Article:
The Do list: How to make yours effective

Have you ever made a list of your life goals? Item 1: learn to speak Chinese. Item 2: ride a motorcycle across China. And so it goes…

But life sneaks up on you. Five years later, you find the list. You haven’t checked anything off it. It’s still sort of inspiring to you, but you know it’s even more impossible to accomplish than when you wrote it back in the day.

I’m actually a big fan of these kinds of lists. I get excited putting them together. Problem is, if you find them unchecked-off years down the line, they end up being pretty depressing, like those undone To-Do lists.

So you could just throw out the list after you make it. That would solve the problem. Almost.

A better way is to create a list you’ll actually use, a list you can actually check off.

Tips for making your Do list

  • Make a Done list first: You already did, right? Your Done list is a realistic representation of what you’re able to accomplish. It’s grounded.
  • Make a Wannado list second: Again, here’s how in case you haven’t already. Your Wannado list is a creative expression of what’s possible. It’s a way to dream.
  • Look for where your Done list and your Wannado list intersect: The intersection is your realistic amazingness, the stuff that’s both inspiring and totally within reach for you to pull off. Items don’t have to literally appear on both lists for you to include them, but you’ll have more success if they at least fit similar categories on both lists. For example, if you haven’t written anything since high school, you should probably start by trying to publishing a blog post before gunning for a full-length best seller.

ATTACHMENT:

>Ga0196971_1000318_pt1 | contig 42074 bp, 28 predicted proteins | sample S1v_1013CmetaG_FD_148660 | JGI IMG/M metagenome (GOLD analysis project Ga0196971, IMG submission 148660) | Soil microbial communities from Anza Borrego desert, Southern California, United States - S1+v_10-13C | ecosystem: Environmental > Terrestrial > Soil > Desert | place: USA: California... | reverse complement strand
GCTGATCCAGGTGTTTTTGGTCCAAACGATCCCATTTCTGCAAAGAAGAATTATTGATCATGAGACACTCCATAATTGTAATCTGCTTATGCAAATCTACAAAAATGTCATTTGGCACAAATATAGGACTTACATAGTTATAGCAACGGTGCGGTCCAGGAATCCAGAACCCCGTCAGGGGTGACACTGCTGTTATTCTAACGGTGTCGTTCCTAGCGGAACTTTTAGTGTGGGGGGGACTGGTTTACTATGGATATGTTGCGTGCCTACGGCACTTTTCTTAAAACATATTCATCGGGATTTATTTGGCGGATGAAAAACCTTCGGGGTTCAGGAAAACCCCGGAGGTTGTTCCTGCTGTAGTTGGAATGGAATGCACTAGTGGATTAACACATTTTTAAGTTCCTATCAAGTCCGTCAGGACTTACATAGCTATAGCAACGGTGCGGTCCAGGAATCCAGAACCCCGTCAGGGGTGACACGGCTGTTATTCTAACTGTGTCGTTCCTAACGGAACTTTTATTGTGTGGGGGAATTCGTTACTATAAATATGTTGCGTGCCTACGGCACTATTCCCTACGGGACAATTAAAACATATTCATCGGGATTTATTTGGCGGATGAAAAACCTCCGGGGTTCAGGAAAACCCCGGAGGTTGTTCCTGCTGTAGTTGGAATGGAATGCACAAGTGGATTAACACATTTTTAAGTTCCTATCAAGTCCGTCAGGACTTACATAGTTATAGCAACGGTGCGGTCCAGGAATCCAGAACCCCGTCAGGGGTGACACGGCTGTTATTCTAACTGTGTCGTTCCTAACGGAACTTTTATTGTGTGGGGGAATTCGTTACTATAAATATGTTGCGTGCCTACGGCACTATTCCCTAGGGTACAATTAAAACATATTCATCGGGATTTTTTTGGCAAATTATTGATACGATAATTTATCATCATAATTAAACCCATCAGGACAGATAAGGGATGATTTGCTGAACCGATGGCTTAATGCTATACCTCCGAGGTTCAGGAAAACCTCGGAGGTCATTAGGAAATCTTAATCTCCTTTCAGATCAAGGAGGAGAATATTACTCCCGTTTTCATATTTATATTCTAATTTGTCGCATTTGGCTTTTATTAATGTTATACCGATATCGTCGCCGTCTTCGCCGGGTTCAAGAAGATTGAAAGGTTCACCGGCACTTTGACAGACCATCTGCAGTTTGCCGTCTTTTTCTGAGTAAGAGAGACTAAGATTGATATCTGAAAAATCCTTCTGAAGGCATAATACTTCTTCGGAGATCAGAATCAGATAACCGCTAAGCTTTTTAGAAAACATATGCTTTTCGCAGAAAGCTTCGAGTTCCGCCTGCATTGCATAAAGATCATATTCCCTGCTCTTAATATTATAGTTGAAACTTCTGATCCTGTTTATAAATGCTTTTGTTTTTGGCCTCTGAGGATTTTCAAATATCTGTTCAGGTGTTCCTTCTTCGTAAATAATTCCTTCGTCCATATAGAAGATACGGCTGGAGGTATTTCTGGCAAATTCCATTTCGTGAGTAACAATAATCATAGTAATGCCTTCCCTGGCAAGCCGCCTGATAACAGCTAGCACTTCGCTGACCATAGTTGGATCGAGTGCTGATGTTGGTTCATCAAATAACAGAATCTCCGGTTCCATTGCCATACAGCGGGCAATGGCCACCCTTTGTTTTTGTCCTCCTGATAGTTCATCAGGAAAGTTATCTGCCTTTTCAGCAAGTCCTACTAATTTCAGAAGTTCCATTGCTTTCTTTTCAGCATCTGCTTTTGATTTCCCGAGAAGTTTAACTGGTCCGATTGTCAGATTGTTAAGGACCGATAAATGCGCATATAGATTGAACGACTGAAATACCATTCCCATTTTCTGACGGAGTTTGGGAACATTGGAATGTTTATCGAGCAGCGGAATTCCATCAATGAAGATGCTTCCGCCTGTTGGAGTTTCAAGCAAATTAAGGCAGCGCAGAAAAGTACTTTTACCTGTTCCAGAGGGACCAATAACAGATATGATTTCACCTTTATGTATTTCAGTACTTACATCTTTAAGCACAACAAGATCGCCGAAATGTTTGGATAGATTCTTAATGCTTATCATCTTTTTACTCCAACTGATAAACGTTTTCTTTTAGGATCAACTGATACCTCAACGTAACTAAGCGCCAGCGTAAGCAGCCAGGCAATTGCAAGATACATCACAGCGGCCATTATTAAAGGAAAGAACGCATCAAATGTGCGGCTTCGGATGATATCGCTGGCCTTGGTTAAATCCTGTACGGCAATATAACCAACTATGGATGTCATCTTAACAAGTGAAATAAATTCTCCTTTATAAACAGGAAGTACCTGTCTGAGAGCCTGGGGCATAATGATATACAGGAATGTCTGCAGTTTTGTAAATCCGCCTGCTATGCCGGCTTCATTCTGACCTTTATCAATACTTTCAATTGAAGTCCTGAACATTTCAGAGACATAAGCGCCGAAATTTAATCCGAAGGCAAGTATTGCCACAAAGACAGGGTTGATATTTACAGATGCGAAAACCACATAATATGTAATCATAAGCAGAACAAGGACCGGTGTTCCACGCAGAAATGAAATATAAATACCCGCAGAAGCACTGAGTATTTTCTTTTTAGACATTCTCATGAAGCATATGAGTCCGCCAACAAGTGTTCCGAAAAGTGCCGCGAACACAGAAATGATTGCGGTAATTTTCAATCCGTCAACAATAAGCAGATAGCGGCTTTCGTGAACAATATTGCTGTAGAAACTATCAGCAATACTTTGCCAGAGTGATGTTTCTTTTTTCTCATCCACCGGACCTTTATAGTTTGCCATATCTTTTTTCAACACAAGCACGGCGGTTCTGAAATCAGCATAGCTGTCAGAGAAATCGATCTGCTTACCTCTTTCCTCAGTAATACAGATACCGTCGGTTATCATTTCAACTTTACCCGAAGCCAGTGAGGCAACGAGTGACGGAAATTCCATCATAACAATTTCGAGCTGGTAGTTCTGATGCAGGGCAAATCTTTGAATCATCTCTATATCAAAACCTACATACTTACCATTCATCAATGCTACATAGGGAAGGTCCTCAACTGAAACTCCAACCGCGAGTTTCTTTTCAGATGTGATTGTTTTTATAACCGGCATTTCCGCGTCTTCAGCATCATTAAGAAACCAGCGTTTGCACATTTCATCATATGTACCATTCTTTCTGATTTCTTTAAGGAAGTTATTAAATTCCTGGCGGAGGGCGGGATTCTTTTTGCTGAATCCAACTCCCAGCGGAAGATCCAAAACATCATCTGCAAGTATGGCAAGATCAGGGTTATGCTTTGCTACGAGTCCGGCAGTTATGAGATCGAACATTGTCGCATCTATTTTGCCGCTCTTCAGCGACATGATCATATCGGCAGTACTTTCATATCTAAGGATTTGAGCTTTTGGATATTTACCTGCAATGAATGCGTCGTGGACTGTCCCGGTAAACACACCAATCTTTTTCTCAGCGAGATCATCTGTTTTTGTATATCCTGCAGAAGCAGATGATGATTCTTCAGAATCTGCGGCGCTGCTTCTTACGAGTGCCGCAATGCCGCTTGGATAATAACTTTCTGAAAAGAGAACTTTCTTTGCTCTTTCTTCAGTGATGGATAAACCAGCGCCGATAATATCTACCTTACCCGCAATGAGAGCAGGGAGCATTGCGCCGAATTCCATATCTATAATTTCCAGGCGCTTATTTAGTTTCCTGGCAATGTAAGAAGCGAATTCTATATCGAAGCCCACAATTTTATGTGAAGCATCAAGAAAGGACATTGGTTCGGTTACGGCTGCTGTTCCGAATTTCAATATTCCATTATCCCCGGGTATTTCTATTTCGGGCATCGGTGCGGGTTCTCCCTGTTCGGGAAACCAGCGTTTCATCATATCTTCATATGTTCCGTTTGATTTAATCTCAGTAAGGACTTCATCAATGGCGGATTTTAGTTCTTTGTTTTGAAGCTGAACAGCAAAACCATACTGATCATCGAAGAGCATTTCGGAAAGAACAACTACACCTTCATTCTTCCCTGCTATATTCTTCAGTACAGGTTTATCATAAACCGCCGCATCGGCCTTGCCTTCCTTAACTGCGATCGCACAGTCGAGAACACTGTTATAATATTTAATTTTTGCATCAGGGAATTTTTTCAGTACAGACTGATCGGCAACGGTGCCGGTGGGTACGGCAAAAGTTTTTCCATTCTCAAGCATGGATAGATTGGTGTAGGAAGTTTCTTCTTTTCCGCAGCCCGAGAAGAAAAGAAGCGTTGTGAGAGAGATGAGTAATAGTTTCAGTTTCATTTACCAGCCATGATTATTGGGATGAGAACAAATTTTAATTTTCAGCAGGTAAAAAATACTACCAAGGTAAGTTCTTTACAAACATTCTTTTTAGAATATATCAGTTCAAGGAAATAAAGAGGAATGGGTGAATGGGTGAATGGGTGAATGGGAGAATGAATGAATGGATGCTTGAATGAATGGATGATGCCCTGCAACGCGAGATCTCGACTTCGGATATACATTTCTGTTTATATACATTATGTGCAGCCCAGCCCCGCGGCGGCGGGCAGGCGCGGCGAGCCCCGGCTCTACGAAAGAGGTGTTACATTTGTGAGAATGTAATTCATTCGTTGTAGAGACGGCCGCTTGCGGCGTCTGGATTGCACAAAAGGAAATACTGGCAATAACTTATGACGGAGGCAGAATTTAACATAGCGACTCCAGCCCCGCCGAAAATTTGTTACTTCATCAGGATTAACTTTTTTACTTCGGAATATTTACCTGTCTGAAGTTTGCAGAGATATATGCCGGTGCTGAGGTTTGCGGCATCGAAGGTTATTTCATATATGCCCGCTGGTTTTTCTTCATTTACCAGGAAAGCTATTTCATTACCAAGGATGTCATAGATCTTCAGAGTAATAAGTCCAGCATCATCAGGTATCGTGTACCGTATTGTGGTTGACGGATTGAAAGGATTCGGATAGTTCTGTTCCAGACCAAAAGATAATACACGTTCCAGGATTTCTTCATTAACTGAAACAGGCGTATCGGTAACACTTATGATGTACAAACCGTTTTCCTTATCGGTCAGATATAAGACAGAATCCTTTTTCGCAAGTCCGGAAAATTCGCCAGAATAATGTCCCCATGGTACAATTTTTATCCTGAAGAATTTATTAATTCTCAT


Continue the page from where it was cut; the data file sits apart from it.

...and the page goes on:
• Make items specific enough that you can check them off: I’d like to learn to speak another language. I’m not including that on my Do list, though, because I haven’t figured out how to make it specific enough. For instance, “Learn Chinese” is too vague. There’s no moment where I can specifically say that I learned Chinese. A better goal might be to order a meal in Chinese. It doesn’t have to be a smaller goal, just super specific: check-0ff-able.
  • Keep this list short: I’m thinking 10 to 20 items. If you’re not planning to¬†execute on an item in some way within a year, I’d leave it off the list. People have different opinions on this, but here’s why I like a shorter list:
    • I’ve found that I really can’t plan too far into the future, simply because I don’t know much about the future.
    • Keeping the list compact forces you not to procrastinate. The Wannado list is for dreams. The Do list is more serious. Don’t overwhelm yourself with too many options.
    • When the list is short, it’s more dynamic. A bigger percentage of your items will change in any given year. For me, that’s more inspiring than a static list.
  • Read David Cain’s post about creating a life list that you’ll actually do: It’s where I got the inspiration (and some of the ideas) for this post. He’s incredibly thorough, and I think you’ll get a much stronger grounding in how to create one of these lists by following his instructions.

Looking forward to seeing what you come up with for your Do list. Tomorrow, I’ll share one more tip for creating a Do list, before sharing my current list. Until then, let me know some of your ideas.

What are you going to do?

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